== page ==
Trapped under the remains of the Monitor's hull and its massive 5-foot-tall armor belt, the turret is like a pearl in a giant iron shell - and freeing it from the overhanging wreck will require skill and daring.
Two groups of divers will labor in 12-hour shifts around the clock, Scholley says, with each team guided by an archaeologist who will monitor their progress through a combination of helmet-mounted, stationary and remotely operated video cameras.
Most of the divers will remain tethered to the surface, operating with a mixed-gas breathing system that enables them to work on the bottom for a maximum of 40 minutes before they must begin their ascent and the torturously slow process of decompression. Others, however, will step from pressurized living quarters and descend to the wreck in a pressurized diving bell, making it possible for them to toil in four-hour shifts before returning to their submarinelike berths on the barge.
The divers' first job will be to clear the more than 100 tons of debris from the Monitor's upside-down deck, sifting carefully for artifacts as they go. Soon after that task starts, other divers will begin disassembling and cutting away more than 40 feet of the massive 1-ton-per-foot armor belt that hangs ominously above the turret.
Once these obstructions have been cleared and set aside for later recovery, the divers will enter the top of the upside-down turret, intent on removing an estimated 75 to 100 tons of sediment. Inside, they expect to find the Monitor's two 15,750-pound Dahlgren guns, which must be secured in place along with the gun carriages and other large artifacts before the turret can be hauled to the surface.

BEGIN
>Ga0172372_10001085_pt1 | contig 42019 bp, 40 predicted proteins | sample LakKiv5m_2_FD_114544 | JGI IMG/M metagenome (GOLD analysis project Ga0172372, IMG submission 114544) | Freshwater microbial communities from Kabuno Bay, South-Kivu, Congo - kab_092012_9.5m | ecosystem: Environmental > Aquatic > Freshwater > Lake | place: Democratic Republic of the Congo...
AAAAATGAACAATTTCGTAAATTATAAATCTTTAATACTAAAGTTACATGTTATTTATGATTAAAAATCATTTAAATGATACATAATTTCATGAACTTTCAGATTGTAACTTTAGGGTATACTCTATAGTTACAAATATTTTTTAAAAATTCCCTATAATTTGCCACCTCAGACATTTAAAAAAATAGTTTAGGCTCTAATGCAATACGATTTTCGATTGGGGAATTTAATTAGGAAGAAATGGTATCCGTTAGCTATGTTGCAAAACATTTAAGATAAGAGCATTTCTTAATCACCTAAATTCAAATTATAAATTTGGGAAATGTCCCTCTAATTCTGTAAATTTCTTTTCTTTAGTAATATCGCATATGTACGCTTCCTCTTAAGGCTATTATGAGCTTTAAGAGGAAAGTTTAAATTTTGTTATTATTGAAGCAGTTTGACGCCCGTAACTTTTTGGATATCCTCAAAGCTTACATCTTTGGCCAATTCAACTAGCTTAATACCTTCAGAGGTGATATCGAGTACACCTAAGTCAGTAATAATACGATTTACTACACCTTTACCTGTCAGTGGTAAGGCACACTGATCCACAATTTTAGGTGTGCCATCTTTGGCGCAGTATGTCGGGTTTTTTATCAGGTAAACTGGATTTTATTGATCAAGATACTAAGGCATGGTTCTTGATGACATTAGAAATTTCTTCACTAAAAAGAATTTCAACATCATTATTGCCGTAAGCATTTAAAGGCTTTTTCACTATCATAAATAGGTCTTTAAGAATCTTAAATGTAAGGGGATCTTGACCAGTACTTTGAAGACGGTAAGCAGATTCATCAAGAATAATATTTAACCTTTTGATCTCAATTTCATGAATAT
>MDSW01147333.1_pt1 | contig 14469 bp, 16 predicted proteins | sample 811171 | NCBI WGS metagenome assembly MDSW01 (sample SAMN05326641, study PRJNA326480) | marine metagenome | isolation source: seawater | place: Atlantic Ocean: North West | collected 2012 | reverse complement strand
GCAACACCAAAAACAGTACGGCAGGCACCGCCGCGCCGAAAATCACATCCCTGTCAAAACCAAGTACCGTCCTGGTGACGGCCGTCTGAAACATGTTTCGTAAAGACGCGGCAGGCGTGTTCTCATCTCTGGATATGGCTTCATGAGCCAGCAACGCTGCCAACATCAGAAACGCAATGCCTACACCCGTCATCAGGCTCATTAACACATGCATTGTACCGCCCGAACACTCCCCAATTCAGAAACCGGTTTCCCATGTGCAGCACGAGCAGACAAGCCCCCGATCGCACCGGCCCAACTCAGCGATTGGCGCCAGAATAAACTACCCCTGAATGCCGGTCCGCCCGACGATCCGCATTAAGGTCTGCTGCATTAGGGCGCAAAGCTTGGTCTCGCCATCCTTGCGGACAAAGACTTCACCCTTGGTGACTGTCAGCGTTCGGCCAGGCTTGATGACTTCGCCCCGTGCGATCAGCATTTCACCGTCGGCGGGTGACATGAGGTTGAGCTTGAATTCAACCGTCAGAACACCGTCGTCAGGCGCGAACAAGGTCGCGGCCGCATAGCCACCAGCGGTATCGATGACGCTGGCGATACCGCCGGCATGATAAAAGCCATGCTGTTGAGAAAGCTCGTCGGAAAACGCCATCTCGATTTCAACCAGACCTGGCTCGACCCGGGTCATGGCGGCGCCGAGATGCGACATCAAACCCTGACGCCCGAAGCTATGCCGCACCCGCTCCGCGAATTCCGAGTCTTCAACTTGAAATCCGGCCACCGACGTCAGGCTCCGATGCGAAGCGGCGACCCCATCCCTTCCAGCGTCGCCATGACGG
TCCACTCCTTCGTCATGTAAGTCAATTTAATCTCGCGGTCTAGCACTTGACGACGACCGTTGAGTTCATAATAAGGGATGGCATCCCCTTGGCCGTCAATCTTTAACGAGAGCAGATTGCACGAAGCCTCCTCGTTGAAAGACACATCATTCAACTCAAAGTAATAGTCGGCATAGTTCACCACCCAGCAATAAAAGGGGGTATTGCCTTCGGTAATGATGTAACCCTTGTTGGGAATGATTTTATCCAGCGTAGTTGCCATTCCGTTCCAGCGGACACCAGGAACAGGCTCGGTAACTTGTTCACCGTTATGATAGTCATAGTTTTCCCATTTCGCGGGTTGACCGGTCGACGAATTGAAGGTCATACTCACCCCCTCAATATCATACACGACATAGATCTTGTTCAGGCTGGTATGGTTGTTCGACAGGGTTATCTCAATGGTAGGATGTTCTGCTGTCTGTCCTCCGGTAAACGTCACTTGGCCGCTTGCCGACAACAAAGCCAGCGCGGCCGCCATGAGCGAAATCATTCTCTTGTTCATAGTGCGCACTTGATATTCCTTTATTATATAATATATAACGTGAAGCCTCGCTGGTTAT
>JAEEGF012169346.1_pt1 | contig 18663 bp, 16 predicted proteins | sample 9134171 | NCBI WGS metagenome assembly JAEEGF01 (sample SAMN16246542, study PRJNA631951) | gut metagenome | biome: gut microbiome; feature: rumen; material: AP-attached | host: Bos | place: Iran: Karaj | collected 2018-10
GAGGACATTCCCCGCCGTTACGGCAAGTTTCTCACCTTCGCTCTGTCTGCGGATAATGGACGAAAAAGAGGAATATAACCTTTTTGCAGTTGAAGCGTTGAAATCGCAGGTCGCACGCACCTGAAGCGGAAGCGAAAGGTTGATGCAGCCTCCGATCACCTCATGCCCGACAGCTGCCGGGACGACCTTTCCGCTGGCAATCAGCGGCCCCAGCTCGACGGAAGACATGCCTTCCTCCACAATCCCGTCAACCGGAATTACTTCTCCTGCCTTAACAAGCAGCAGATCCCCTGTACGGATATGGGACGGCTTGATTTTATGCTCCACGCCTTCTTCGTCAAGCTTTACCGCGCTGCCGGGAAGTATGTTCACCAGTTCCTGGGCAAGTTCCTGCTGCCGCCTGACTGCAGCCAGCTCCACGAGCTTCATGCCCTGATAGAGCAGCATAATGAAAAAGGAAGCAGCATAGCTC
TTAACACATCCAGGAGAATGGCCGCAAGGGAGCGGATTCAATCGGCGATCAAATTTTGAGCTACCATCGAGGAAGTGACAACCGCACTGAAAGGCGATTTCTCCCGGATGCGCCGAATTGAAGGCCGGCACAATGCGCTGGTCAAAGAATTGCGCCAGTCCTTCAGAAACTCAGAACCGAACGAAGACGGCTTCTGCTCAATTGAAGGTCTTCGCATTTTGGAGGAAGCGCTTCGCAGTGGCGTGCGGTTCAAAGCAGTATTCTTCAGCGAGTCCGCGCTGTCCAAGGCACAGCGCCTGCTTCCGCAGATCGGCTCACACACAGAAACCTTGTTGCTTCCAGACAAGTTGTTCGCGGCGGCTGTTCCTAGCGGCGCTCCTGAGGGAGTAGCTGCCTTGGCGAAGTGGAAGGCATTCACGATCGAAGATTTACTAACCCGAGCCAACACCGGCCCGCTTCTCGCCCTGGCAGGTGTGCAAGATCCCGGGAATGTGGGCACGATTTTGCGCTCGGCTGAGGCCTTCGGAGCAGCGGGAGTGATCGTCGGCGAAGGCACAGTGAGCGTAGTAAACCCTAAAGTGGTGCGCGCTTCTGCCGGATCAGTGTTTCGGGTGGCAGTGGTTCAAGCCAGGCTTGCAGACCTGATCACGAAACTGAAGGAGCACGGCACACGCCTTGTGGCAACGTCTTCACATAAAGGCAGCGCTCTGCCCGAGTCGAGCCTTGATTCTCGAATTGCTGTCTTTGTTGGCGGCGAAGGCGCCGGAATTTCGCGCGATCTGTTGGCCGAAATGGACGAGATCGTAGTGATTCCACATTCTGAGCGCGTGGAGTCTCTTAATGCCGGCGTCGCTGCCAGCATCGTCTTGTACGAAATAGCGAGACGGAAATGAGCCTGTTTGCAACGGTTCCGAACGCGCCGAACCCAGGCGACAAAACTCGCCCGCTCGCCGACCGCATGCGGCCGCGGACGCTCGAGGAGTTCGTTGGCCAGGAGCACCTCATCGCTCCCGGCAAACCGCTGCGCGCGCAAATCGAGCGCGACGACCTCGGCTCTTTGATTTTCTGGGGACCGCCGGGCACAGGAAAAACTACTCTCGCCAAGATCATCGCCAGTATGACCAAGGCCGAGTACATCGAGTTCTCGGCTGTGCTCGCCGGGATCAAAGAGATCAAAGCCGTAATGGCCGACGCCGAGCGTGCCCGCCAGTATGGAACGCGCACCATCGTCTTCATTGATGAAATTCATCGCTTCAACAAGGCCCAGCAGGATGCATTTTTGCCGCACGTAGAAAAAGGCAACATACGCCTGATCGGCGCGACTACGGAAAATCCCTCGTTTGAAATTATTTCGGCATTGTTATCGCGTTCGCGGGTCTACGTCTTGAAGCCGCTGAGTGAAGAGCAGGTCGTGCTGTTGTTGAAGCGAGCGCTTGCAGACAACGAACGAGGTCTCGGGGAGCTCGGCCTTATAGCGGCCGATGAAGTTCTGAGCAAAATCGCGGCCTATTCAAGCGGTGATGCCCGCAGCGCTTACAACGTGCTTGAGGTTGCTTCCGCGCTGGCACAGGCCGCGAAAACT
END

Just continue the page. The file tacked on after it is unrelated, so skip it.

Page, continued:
Broadwater and Scholley worry that this part of the six-week expedition could chew up valuable time. But it must be conducted carefully to avoid losing any hidden information or artifacts, possibly including the remains of some of the 16 sailors who lost their lives when the Monitor sank.
In the event of such a tragic find, a forensic archaeologist from the Army's Central Identification Laboratory in Hawaii will be on hand to oversee their removal. The sensitive job could slow the expedition down even more, as divers try to preserve any links among the remains and such identifying features as seabags, uniform buttons and dog tags.
"We have no way of knowing how many of the crew - if any - went down with the ship," Broadwater says.
"But if any of them did, the turret is the likely place to find them. That was the only way out."
Should the task of handling the remains prove too difficult to complete underwater, divers will be instructed to secure any unexplored sediment in place, leaving it to be excavated on the surface after the turret has been recovered.
The resulting lift could weigh as much as 175 tons, says Williamsburg mechanical engineer Jim Kelly, whose diving services firm - Phoenix International - designed the spiderlike apparatus that will be used to pull the turret and its contents up from the bottom.
Guided into place on top of the turret, the eight-legged, 25-ton claw will reach down and grasp the bottom of the iron wall, distributing the load over so many points that the likelihood of damaging any one section is greatly lessened. It also will avoid harm to the lightweight rifle shield thought to lie crumpled between the turret's roof and the ocean floor.
Once the entire assembly is raised and mated to an accompanying support platform, it will be lifted through the currents and put on the deck of the recovery barge. Kelly hopes to be there to see his job completed - then watch the expedition transport its historic prize back to a giant conservation tank at The Mariners' Museum.
"There are a lot of unknowns, of course, and we have to hope that we've been able to accommodate all of them in our design," he says.
"But we're all going to feel pretty nervous until that thing sets down safely on the barge."
Mark St. John Erickson can be reached at 247-4783 or by e-mail at email@example.com